Ghost Rhythms – Imaginary Mountains (2020)
Few bands can move so comfortably between the lines of progressive rock, fusion and minimalism and yet retain a versatile and homogeneous orchestral line-up like the French Ghost Rhythms. No matter the size of the this ensemble, they meet the same outcome whether they are recording an imaginary soundtrack or a live gig. At the end their music has a very unique flavor that masterfully balances wistful melodies, angular polyrhythmic grooves, aggressive rock orchestrations with groovy fusionesque tainting. Then it’s easy to expect that their new release Imaginary Mountains could all but not show all those aspects and provide some exhilarating moments.
After the attention they raised with the double album Madeleine, a cinematic masterpiece of orchestral progressive minimalism, and the unrestrained Live at Yoshiwara, the ensemble comes back with an heterogeneous set of tracks, two of which pivoting over the 10 minutes duration. The duo made by drummer Xavier Gelard and pianist Camille Petit is still the core and the main engine behind the band. Still this time it’s the hard edges of guitarist Tom Namias taking often the reins, not to mention other keys players in Ghost Rhythms‘ music, such as Alexis Collion at accordion or Gregory Kosovski at bass.
Take one of the first tracks the band prepared in a remote exercise of recording: Sierra de Tamuraque is a minimalist exercise, with Camille Petit building a pattern of ascending lines that a metal guitar and a flute duplicate in a tight counterpoint. Many sketched tracks interlap the two major epic ones. The first, Tumuc Humac, starts with a clapping that bounces back and forth between a rhythm in 2 and another in 3. That’s just the preparation for the piano to introduce the main theme articulated in bars in 2 + 3 + 2 + 2. Evetually guitar, sax and flute harmonize it in counterpoint. After the long intro, a more angular progressive bridge prepares for a prolonged plateau, that Gelard masterfully drives with a backbeat. Petit enters the fray again with the repeated main theme at around the fourth minute mark, blending it with a variation of the initial counterpointing harmonization.
Ghost Rhythms love to dig into the mysteries to draw inspiration for their tracks; so it is for Tumuc Humac, which borrows its title from an unexistent place, believed to be in Guyana. The middle part of the piece is full of mystery and again shows how masterfully the band can swiftly move from energetic moves to eerie and poignant soundscapes. After the guitar solo, the powerful closure is an intricate riddle of orchestrated lines that balance metal, chamber and brass elements, when eventually collapsing in an haunting finale where instruments bounce back and forth in counterpointing each other.
The opening three minutes of Horizontal Ascension, the second epic track in the records, veers around a bombastic wall of sound, with shifting accents and harder edges, which still creates the ideal ground for the poignant melody on the top. For the first time the instrumental band is joined by a singer, with a text inspired by René Daumal’s esoteric novel that inspired Jodorowksi’s Holy Mountain). In the following two minutes violinist Augustin Lusson entertains the audience with a juicy solo that moves quickly the track into the territories of 70s fusion -it could have been easily inspired by Jean-Luc Ponty. The tension abruptly decades, with a prolonged and intense section made of shifting counterpoints with punctuated ascending lines by guitar and piano. But Ghost Rhythms always love to create the ground for sweet and singing melodic detours: so it is in the second part of the track, with the slower tempo paving the road to the melodramatic comeback of the opening theme.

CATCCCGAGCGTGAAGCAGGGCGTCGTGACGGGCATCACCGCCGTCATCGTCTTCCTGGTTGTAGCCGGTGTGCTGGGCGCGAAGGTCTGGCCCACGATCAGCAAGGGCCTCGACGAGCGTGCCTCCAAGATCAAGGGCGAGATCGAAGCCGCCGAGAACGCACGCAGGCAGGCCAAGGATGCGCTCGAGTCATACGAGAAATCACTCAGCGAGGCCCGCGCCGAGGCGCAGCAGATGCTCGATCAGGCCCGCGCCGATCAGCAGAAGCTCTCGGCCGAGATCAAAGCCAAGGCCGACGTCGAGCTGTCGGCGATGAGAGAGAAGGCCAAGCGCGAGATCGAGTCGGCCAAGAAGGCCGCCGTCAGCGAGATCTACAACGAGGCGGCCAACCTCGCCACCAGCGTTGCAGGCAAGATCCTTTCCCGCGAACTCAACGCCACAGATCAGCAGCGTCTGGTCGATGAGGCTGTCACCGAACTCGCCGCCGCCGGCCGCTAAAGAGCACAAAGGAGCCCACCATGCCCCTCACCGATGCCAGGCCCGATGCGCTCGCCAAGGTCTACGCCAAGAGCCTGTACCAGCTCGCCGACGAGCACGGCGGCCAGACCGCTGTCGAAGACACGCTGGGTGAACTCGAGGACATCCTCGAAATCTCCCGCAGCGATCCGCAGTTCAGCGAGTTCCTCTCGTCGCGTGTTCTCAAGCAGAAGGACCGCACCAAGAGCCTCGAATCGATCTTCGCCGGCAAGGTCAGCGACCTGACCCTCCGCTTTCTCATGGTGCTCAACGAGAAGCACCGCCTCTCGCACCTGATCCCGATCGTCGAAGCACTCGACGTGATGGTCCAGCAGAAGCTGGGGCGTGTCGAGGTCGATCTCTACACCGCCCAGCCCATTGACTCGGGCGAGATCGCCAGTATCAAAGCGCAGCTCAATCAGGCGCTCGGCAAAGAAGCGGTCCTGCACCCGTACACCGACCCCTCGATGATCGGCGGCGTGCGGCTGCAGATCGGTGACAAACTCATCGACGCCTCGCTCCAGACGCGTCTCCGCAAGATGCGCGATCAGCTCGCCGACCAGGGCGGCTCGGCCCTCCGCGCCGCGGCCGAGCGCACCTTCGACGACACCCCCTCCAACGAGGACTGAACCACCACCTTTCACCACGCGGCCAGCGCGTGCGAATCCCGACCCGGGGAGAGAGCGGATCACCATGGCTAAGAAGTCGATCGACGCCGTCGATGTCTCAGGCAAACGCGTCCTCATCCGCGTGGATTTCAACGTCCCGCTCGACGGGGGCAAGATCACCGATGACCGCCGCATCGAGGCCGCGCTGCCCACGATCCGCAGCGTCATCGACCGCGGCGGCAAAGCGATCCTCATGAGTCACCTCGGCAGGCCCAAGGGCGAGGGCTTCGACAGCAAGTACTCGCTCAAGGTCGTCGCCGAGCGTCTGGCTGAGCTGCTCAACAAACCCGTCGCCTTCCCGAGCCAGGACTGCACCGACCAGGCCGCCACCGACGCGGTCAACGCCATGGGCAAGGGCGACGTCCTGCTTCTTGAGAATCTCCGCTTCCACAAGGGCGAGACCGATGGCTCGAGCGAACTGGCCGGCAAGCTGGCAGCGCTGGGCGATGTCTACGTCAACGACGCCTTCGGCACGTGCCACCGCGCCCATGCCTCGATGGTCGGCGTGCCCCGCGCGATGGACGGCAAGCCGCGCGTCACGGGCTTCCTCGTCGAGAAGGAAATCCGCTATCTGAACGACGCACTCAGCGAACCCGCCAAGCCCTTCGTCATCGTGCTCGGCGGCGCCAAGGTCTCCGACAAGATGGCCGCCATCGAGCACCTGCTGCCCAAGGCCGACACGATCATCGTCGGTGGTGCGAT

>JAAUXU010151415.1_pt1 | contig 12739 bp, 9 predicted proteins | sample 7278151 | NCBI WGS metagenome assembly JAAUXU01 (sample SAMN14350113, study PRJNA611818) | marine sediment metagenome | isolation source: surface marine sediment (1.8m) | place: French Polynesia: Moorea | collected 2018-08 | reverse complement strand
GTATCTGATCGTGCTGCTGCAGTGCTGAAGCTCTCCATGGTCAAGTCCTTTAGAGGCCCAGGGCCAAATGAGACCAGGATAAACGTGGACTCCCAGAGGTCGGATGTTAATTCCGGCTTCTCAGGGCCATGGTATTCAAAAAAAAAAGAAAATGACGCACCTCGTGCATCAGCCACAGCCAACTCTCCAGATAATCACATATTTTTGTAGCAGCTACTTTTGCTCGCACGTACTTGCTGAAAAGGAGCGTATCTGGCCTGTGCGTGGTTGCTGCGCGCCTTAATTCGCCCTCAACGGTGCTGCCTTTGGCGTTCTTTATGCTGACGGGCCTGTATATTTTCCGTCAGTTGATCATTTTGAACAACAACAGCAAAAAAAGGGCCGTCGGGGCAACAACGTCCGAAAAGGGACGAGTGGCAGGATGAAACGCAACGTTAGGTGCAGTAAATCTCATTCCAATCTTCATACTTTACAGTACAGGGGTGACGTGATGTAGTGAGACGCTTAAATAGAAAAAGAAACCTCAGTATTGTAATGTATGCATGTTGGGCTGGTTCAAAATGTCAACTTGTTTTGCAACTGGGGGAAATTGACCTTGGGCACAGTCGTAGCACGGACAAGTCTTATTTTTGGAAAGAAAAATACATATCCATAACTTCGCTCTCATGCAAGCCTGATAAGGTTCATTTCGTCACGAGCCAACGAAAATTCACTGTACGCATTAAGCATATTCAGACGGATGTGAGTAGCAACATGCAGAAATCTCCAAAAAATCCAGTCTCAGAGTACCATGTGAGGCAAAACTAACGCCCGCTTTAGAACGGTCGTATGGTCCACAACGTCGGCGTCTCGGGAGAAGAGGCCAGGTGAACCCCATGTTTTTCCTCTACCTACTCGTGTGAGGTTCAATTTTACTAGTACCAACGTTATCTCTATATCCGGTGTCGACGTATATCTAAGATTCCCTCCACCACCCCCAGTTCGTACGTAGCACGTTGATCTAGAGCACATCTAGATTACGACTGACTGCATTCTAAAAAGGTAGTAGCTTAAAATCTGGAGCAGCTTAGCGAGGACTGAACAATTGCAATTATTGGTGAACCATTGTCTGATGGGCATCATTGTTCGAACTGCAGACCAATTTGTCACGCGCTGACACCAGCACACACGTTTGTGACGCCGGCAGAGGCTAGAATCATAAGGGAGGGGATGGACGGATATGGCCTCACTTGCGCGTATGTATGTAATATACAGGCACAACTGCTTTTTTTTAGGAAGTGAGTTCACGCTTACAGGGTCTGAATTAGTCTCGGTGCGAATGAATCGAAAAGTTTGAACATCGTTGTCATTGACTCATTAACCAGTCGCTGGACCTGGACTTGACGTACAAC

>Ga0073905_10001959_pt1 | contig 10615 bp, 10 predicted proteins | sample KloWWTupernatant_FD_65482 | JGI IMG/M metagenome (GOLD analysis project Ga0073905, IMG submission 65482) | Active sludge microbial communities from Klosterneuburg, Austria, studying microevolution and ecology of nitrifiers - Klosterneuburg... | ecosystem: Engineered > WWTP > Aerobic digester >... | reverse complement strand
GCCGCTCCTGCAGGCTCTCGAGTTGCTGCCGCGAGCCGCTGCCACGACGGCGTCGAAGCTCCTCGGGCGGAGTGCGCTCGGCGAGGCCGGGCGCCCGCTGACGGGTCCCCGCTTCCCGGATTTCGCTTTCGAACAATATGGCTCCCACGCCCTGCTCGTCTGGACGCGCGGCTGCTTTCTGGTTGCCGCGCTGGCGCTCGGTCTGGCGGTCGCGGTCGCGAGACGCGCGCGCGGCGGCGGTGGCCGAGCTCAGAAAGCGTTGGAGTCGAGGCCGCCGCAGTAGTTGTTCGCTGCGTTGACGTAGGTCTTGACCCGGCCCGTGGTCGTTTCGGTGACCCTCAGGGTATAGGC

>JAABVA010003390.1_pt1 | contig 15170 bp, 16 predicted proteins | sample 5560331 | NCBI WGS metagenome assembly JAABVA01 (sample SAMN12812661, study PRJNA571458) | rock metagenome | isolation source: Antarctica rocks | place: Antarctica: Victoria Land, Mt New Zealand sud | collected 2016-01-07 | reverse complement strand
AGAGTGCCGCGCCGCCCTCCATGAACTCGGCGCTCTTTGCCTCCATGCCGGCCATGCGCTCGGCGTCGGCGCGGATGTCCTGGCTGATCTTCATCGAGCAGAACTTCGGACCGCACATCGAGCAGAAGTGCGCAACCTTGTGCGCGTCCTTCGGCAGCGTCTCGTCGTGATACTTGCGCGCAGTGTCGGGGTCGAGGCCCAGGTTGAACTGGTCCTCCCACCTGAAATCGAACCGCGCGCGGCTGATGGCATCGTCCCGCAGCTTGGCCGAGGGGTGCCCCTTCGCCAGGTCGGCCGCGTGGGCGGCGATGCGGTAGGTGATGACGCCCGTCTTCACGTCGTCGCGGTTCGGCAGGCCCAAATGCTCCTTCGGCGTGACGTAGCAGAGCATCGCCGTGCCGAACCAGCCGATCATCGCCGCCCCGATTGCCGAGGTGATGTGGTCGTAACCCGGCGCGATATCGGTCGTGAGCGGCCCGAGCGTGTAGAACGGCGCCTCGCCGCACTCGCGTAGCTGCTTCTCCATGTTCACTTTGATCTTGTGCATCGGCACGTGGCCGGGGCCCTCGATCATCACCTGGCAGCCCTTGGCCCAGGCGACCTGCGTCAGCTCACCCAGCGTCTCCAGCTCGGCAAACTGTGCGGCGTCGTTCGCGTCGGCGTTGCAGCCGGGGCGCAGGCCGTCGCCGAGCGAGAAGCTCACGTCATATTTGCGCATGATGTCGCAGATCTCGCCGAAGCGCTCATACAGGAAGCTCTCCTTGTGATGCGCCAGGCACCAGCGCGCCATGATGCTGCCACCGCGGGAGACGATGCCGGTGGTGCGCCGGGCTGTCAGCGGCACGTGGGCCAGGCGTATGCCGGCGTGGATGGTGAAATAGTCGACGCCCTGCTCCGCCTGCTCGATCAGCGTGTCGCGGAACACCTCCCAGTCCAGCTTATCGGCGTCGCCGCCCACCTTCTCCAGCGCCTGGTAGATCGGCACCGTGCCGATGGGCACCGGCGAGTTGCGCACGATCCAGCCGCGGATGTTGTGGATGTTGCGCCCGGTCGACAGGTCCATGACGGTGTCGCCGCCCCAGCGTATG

Imaginary Mountains is divided in overstructured tracks, like the two epics, and atmospheric interludes that explore rhythmic or melodic ideas in the form of short etudes: probably the only exception is the gorgeous twisted Coudreau’s dream. The groovy track aptly mixes brass fantasy, driving guitars, playful and confusing accents and a masterful and ironic use of the accordion. But what’s unexpected is that the piece originated from a drum track recorded for another project: a true xenochronic experiment, like the band suggests.
Ghost Rhythms are always blasting and fun, melodic, yet creating complex music thanks to advanced orchestration, a thirst for extending the realms of progressive, chamber and fusion music; and yet Imaginary Mountains makes no exception.
- Path to Oyapock 03:35
- Tumuc Humac 11:26
- GR 1 00:40
- Sierra de Tamuraque 02:02
- Oayana Circles 04:07
- GR 2 01:03
- Horizontal Ascension 10:39
- Le Mont Analogue 03:38
- GR 3 01:05
- Coudreau’s dream 05:13
- Vie de Raymond Maufrais 03:31
accordion (and sounds) : Alexis Collin
e-bow, drums, guitar chorus on Coudreau’s dream : Xavier Gélard
violin : Augustin Lusson
cello : Nadia Mejri-Chapelle
bass : Gregory Kosovski
guitars and viola : Tom Namias
keyboards : Camille Petit
saxophones and flute : Maxime Thiébaut
harpsichord : Darja Zemele
flute on Tumuc Humac and Horizontal Ascension : Julien Bigorgne
guitar chorus on Tumuc Humac : Guillaume Aventurin
voice on Tumuc Humac : Sarah Baroux
voice on Horizontal Ascension : Sonia Bricout
plucked piano on Tumuc Humac : Samuel Collin